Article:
Kit Steinkellner
July 03, 2014 9:27 am

“Is she or isn’t she a feminist?” The question, it seems, will not go away. The latest figure inspiring the debate is not even a real person. She’s Wonder Woman—the most well-known superheroine in the history of EVER, and she has to be a feminist, right? Well, not according to David Finch, the dude DC Comics just tapped to draw the famous magical-lasso-wielding Amazonian.

In an interview with Comic Book Resource News, Finch (who will be partnering with his wife, comic writer Meredith Finch, on the new installments of the heroine’s adventures) explained how excited he was to reimagine Wonder Woman as a “strong character” but not a “feminist.”

“I think she’s a beautiful, strong character,” he said. “Really, from where I come from, and we’ve talked about this a lot, we want to make sure it’s a book that treats her as a human being first and foremost, but is also respectful of the fact that she represents something more. We want her to be a strong—I don’t want to say feminist, but a strong character. Beautiful, but strong.”

Whether or not Finch wanted his reinvented character to be a feminist, the fact is a feminist is exactly what he got. Wonder Woman is inherently a feminist icon, one of the few household name superheroines amidst a sea of household name superheroes. Her very existence as a character serves to create more gender equality in an (albeit, fictional) male-dominated field of super-heroing.

As a heroine, she is known for her array of powers (telepathy, super-breath, all kinds of acrobatics and martial arts), her awesome weapons (bulletproof bracelets, check, tiara that also can destroy people, check, that infamous lasso, check, the invisible plane, ALL the checks), and, though many writers have made the heroine their own, what has remained a constant throughout most of Wonder Woman’s interpretations and reinterpretations is her superhuman strength and her superheroic heart. (The ’60s version of WW—when she lost her lasso and powers and opened up a boutique—was an exception.)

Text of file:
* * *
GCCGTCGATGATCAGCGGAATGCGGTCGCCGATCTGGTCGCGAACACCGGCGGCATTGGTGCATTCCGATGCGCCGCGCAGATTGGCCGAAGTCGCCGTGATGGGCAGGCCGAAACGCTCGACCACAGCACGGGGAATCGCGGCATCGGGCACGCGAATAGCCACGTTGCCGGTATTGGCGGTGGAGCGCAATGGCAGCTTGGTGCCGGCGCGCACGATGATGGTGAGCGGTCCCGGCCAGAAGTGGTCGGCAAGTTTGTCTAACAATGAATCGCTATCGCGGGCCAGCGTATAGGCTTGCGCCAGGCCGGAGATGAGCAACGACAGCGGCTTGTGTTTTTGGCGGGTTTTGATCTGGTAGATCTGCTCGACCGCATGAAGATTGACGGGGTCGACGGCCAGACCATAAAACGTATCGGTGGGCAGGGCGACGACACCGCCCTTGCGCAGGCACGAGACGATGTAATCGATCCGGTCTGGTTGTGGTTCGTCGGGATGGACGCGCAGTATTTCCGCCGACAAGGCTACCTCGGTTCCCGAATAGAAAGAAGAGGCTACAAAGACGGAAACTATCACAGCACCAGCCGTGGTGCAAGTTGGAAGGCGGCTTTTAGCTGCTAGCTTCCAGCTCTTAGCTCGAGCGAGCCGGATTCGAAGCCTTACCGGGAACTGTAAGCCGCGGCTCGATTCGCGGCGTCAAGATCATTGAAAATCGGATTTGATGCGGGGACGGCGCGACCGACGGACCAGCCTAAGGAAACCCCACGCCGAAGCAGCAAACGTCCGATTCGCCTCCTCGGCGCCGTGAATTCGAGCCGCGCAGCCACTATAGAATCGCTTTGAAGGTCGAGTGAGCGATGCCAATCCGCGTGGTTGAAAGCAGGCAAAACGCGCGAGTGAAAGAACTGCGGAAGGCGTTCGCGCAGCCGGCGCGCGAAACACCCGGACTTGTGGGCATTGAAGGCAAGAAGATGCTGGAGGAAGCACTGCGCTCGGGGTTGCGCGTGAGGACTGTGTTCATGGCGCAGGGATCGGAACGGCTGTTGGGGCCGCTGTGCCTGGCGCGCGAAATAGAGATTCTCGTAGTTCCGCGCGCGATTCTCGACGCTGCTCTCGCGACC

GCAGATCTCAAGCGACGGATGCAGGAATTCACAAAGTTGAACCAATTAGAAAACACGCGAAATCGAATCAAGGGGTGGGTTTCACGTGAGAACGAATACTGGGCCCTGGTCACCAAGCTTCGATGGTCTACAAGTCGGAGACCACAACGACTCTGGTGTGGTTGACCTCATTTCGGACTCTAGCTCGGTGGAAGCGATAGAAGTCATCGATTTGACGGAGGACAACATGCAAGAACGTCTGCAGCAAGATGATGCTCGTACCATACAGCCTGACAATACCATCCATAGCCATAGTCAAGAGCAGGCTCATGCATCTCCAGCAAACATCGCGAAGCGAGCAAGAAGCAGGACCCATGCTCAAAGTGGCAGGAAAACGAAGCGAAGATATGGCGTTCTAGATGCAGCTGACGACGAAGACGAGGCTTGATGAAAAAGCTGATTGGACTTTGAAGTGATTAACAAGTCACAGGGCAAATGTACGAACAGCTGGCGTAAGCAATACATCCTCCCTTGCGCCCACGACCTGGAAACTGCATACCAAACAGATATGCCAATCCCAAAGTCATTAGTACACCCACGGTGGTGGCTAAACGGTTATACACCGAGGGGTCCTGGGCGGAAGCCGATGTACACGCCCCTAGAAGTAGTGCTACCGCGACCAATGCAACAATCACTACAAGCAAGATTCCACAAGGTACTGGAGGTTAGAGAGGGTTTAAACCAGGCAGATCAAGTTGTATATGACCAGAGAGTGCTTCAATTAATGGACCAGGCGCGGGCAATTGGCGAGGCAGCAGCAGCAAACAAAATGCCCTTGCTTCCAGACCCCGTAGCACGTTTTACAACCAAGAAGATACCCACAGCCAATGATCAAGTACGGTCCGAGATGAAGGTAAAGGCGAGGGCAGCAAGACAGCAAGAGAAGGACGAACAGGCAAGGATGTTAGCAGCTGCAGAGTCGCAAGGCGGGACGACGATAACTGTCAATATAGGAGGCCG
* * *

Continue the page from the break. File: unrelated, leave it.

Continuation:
She combines characteristics that are both conventionally masculine and feminine, and by doing so becomes a character that is not a slave to gender norms, but thinks for herself and creates her own path. As if that weren’t enough proof Wonder Woman as a character has gone on record speaking out for gender equality. Case in point, the comic panel below:

If that weren’t enough, in 1972, Wonder Woman was on the cover of the inaugural issue of Ms. Magazine. An emblem of reclaimed feminism, after founding editor Gloria Steinem successfully lobbied DC Comics to give the superheroine her powers back after the ’60s debacle. “As a little girl, Wonder Woman was the only female superhero, so she was irresistible. She was literally the only game in town, the only hero that made you feel good about yourself,” Steinem explained.

Forty years later, Ms. put Wonder Woman back on the cover. “Wonder Woman has been an enduring symbol of women’s power,” Ms. Magazine’s Kathy Spillar wrote in 2012. “We could imagine no better way to urge women to use their own power–the power of their vote–to stand up for themselves and their rights in the coming elections.”

To his credit, Finch did apologize for his faux pas. In the wake of the Internet’s the uproar this week, he tweeted “I wasn’t saying Wonder Woman isn’t for being equal, and therefore a feminist. I just want her to be a human being, fallible and real.”

With hope, Finch will have taken enough away from this teachable moment and we’ll see that education awesomely displayed in the reinterpretation of the new, and forever feminist Wonder Woman.

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